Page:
On 10/10/2016 10:38 PM, Chris Angelico wrote:
On Tue, Oct 11, 2016 at 8:14 AM, Larry Hastings <la...@hastings.org> wrote:
These hacks where we play games with the
reference count are mostly removed in my branch.
That's exactly what I would have said, because I was assuming that
refcounts would be accurate. I'm not sure what you mean by "play games
By "playing games with reference counts", I mean code that purposely
doesn't follow the rules of reference counting. Sadly, there are
special cases that apparently *are* special enough to break the rules.
Which made implementing "buffered reference counting" that much harder.
I currently know of two examples of this in CPython. In both instances,
an object has a reference to another object, but *deliberately* does not
increase the reference count of the object, in order to prevent keeping
the other object alive. The implementation relies on the GIL to
preserve correctness; without a GIL, it was much harder to ensure this
code was correct. (And I'm still not 100% I've done it. More thinking
Those two examples are:
1. PyWeakReference objects. The wr_object pointer--the "reference"
held by the weak reference object--points to an object, but does not
increment the reference count. Worse yet, as already observed,
PyWeakref_GetObject() and PyWeakref_GET_OBJECT() don't increment the
reference count, an inconvenient API decision from my perspective.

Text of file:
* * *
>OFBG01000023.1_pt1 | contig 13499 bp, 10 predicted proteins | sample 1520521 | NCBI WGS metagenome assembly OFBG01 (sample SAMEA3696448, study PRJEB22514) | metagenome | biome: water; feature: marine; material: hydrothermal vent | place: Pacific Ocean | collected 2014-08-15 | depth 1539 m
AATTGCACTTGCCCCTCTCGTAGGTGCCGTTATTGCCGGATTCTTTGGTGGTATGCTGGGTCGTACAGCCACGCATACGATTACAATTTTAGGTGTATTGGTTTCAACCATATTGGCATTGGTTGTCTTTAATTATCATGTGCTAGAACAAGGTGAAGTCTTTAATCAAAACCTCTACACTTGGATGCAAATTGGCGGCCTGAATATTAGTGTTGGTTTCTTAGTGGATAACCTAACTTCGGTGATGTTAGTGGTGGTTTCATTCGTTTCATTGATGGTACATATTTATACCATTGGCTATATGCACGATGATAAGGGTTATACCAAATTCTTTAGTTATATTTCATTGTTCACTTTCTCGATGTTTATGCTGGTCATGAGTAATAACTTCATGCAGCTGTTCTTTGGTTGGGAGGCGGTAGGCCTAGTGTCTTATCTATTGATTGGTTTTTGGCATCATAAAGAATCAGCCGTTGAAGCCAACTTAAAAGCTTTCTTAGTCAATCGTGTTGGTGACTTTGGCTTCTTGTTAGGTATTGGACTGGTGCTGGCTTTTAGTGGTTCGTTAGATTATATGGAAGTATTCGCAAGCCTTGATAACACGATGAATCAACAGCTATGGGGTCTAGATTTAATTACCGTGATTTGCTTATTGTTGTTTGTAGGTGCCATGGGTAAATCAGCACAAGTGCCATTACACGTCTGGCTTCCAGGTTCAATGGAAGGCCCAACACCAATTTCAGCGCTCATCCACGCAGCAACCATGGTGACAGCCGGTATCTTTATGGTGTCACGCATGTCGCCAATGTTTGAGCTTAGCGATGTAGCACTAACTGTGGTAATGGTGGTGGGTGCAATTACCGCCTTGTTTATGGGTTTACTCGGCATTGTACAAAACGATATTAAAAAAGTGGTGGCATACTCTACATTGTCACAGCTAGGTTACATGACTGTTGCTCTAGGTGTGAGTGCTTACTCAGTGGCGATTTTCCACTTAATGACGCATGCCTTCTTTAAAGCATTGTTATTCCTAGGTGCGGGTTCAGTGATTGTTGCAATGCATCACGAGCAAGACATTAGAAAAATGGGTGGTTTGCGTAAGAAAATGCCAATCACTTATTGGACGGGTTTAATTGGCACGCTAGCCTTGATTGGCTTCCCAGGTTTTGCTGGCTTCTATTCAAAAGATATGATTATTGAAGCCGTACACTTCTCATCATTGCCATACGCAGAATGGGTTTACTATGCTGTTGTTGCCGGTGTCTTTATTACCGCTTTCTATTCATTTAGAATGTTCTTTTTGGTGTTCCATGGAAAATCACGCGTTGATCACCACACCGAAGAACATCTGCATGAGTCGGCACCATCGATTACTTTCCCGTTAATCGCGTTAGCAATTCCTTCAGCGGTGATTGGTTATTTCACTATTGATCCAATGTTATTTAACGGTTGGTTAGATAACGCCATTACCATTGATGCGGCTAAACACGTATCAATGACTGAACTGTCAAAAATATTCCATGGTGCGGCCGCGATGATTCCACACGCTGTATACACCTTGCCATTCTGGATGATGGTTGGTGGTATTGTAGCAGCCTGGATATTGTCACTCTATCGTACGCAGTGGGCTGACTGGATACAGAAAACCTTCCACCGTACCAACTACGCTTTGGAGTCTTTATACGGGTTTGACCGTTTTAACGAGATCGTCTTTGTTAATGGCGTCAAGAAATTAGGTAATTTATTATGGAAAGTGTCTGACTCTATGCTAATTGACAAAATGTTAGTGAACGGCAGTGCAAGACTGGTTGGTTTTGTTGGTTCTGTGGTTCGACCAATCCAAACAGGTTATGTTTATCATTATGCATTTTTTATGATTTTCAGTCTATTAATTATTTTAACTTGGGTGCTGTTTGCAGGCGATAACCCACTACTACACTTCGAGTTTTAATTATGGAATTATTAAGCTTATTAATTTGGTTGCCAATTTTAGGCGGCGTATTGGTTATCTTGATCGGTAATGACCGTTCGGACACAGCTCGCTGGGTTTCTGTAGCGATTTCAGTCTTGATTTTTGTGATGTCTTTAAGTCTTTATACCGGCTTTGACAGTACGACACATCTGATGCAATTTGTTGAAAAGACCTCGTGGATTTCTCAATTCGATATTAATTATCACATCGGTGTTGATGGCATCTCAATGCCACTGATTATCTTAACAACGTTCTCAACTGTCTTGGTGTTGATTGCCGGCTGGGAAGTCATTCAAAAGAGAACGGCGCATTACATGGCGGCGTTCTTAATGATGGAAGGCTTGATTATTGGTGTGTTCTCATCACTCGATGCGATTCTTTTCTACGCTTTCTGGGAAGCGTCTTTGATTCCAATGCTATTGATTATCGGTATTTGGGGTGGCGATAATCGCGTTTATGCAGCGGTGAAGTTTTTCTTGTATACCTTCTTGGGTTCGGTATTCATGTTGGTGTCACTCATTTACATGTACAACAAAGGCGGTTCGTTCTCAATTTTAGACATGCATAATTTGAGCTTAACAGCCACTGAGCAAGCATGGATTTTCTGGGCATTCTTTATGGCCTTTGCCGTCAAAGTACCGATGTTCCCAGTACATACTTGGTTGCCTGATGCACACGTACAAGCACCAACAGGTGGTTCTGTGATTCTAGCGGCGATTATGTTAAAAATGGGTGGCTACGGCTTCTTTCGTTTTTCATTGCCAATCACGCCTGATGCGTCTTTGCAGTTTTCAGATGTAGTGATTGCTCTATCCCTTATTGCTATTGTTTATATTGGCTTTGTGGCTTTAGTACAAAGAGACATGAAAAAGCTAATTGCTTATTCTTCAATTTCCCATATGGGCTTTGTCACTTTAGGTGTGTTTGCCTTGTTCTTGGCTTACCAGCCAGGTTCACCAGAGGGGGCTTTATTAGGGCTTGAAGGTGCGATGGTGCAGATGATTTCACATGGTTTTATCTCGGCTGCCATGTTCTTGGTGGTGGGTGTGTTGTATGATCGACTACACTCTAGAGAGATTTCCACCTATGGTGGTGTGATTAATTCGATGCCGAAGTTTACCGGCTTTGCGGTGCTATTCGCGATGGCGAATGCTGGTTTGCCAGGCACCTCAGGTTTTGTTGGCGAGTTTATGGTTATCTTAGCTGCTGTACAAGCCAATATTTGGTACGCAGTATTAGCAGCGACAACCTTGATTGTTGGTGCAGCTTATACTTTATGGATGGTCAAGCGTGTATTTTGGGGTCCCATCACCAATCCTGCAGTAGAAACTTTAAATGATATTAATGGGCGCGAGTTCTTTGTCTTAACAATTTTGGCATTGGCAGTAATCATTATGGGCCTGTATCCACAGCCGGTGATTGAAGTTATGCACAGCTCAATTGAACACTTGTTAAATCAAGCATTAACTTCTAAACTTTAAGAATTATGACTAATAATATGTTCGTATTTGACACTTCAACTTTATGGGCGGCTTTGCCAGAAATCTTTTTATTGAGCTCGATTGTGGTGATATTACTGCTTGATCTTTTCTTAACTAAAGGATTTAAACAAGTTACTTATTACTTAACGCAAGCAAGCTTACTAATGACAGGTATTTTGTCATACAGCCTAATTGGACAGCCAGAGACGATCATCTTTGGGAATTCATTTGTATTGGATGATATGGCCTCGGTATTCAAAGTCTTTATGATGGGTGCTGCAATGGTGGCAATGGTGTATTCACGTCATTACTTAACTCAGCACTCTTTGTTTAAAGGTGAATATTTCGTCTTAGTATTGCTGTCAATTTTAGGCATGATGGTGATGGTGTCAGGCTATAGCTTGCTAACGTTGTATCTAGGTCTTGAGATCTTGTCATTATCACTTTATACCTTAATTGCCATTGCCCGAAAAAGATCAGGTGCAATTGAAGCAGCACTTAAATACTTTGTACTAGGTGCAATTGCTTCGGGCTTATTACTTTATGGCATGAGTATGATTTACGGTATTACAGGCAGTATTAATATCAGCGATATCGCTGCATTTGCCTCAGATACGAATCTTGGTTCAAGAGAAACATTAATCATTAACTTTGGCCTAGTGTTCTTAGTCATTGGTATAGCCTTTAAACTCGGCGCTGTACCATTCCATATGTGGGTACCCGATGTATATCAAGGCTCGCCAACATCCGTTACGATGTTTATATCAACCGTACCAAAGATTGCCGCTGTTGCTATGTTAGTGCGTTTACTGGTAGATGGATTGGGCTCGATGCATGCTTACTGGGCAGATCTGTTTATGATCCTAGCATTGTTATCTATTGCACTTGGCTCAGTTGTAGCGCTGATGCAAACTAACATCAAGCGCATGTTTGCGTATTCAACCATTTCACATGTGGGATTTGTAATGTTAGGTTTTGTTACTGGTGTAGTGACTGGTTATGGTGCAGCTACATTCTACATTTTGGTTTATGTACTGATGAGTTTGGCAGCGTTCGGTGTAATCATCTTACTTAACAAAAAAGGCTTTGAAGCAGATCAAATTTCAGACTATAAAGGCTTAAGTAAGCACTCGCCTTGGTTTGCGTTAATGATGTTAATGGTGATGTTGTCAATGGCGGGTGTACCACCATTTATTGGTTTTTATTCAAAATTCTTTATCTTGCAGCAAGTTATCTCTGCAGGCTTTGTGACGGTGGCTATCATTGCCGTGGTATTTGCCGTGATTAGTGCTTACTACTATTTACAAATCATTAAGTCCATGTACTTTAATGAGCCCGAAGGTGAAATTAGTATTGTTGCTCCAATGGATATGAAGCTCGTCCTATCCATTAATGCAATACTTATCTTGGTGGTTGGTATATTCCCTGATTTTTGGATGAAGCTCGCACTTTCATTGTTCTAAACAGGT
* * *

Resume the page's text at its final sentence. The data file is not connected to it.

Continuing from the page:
2. "Interned mortal" strings. When a string is both interned *and*
mortal, it's stored in the static "interned" dict in
unicodeobject.c--as both key and value--and then its's DECREF'd
twice so those two references don't count. When the string is
destroyed, unicode_dealloc resurrects the string, reinstating those
two references, then removes it from the "interned" dict, then
destroys the string as normal.
To support these, I've implemented what is effectively a secondary,
atomic-only reference count. It seems to work. (And yes that means all
objects are now 8 bytes bigger. Let me worry about memory consumption
Resurrecting object also gave me a headache in the Gilectomy with this
buffered reference counting scheme, but I think I have that figured out
too. When you resurrect an object, it's generally because you're going
to expose it to other subsystems that may incr / decr / otherwise
inspect the reference count. Which means that code may buffer reference
count changes. Which means you can't immediately destroy the object
anymore. So: when you resurrect, you set the new reference count, you
also set a flag saying "I've already been resurrected", you pass it in
to that other code, you then drop your references with Py_DECREF, and
you exit. Your dealloc function will get called again later; you then
see you've already done that first resurrection, and you destroy as
normal. Curiously enough, the typeobject actually needs to do this
twice: once for tp_finalize, once for tp_del. (Assuming I didn't
completely misunderstand what the code was doing.)
My struggles continue,
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